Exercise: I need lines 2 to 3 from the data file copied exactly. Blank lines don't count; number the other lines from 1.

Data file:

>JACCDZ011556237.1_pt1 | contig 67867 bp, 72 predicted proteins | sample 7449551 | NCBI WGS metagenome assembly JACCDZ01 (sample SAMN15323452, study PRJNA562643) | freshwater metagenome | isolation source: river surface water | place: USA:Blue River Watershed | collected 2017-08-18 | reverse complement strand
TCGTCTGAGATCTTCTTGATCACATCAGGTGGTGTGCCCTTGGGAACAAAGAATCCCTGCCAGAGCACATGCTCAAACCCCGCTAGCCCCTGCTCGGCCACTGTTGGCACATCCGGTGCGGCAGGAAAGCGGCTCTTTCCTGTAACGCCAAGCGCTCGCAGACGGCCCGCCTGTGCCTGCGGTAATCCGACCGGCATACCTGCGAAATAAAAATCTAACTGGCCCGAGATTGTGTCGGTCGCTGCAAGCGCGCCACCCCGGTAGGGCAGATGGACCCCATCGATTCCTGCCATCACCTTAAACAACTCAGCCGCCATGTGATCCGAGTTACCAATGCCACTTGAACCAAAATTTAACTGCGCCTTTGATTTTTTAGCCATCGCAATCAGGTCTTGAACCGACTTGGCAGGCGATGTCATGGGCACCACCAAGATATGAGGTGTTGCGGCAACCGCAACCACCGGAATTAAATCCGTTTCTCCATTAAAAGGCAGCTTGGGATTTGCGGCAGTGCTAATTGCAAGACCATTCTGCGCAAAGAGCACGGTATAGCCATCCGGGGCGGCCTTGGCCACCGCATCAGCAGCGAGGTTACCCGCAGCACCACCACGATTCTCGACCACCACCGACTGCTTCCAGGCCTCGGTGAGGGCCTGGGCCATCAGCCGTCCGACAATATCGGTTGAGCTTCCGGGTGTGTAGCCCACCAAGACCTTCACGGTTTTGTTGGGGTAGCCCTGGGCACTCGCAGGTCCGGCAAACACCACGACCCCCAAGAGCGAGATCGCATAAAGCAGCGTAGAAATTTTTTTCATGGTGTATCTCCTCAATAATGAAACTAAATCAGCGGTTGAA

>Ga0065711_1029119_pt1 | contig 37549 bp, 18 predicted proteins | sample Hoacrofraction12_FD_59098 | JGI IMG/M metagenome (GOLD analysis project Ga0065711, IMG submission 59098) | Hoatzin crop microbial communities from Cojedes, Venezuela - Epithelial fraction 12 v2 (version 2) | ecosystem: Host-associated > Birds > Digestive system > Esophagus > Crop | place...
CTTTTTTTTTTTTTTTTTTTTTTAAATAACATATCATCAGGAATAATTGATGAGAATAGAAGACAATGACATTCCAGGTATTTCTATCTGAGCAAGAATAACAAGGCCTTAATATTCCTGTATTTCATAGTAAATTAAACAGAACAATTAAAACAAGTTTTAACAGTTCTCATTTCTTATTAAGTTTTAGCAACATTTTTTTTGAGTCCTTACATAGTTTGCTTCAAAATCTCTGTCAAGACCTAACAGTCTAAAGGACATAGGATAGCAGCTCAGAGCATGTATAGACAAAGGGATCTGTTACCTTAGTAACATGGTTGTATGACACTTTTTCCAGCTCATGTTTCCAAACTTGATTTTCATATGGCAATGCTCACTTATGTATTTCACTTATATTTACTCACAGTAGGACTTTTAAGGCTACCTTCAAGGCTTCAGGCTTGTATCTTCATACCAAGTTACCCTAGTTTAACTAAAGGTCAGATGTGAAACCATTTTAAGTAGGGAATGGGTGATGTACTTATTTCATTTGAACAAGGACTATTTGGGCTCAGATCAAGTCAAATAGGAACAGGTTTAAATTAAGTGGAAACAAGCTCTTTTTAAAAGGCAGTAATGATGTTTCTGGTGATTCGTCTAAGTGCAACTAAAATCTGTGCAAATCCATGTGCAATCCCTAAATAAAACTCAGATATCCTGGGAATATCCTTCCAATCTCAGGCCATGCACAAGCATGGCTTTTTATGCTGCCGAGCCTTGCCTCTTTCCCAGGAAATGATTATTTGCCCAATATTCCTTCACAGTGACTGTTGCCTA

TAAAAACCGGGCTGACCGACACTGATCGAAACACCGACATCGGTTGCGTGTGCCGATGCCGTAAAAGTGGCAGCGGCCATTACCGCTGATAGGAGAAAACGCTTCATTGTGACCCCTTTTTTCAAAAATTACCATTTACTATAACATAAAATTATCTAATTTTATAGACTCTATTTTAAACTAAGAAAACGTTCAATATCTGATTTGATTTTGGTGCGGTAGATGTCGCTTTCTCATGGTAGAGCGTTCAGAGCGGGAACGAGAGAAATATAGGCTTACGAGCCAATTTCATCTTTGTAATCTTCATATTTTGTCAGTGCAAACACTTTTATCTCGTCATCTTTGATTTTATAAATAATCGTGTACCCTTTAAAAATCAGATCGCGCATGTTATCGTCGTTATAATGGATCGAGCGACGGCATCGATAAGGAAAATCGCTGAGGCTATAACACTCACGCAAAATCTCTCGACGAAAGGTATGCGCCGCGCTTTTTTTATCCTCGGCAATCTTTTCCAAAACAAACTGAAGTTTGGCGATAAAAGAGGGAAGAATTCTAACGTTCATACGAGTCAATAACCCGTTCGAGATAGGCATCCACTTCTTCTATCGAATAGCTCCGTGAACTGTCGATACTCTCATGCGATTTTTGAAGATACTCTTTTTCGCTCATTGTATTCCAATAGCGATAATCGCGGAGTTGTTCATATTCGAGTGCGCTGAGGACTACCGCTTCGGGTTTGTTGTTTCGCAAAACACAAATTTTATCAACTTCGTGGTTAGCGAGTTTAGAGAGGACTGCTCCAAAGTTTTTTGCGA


TCGTCTGAGATCTTCTTGATCACATCAGGTGGTGTGCCCTTGGGAACAAAGAATCCCTGCCAGAGCACATGCTCAAACCCCGCTAGCCCCTGCTCGGCCACTGTTGGCACATCCGGTGCGGCAGGAAAGCGGCTCTTTCCTGTAACGCCAAGCGCTCGCAGACGGCCCGCCTGTGCCTGCGGTAATCCGACCGGCATACCTGCGAAATAAAAATCTAACTGGCCCGAGATTGTGTCGGTCGCTGCAAGCGCGCCACCCCGGTAGGGCAGATGGACCCCATCGATTCCTGCCATCACCTTAAACAACTCAGCCGCCATGTGATCCGAGTTACCAATGCCACTTGAACCAAAATTTAACTGCGCCTTTGATTTTTTAGCCATCGCAATCAGGTCTTGAACCGACTTGGCAGGCGATGTCATGGGCACCACCAAGATATGAGGTGTTGCGGCAACCGCAACCACCGGAATTAAATCCGTTTCTCCATTAAAAGGCAGCTTGGGATTTGCGGCAGTGCTAATTGCAAGACCATTCTGCGCAAAGAGCACGGTATAGCCATCCGGGGCGGCCTTGGCCACCGCATCAGCAGCGAGGTTACCCGCAGCACCACCACGATTCTCGACCACCACCGACTGCTTCCAGGCCTCGGTGAGGGCCTGGGCCATCAGCCGTCCGACAATATCGGTTGAGCTTCCGGGTGTGTAGCCCACCAAGACCTTCACGGTTTTGTTGGGGTAGCCCTGGGCACTCGCAGGTCCGGCAAACACCACGACCCCCAAGAGCGAGATCGCATAAAGCAGCGTAGAAATTTTTTTCATGGTGTATCTCCTCAATAATGAAACTAAATCAGCGGTTGAA

>Ga0065711_1029119_pt1 | contig 37549 bp, 18 predicted proteins | sample Hoacrofraction12_FD_59098 | JGI IMG/M metagenome (GOLD analysis project Ga0065711, IMG submission 59098) | Hoatzin crop microbial communities from Cojedes, Venezuela - Epithelial fraction 12 v2 (version 2) | ecosystem: Host-associated > Birds > Digestive system > Esophagus > Crop | place...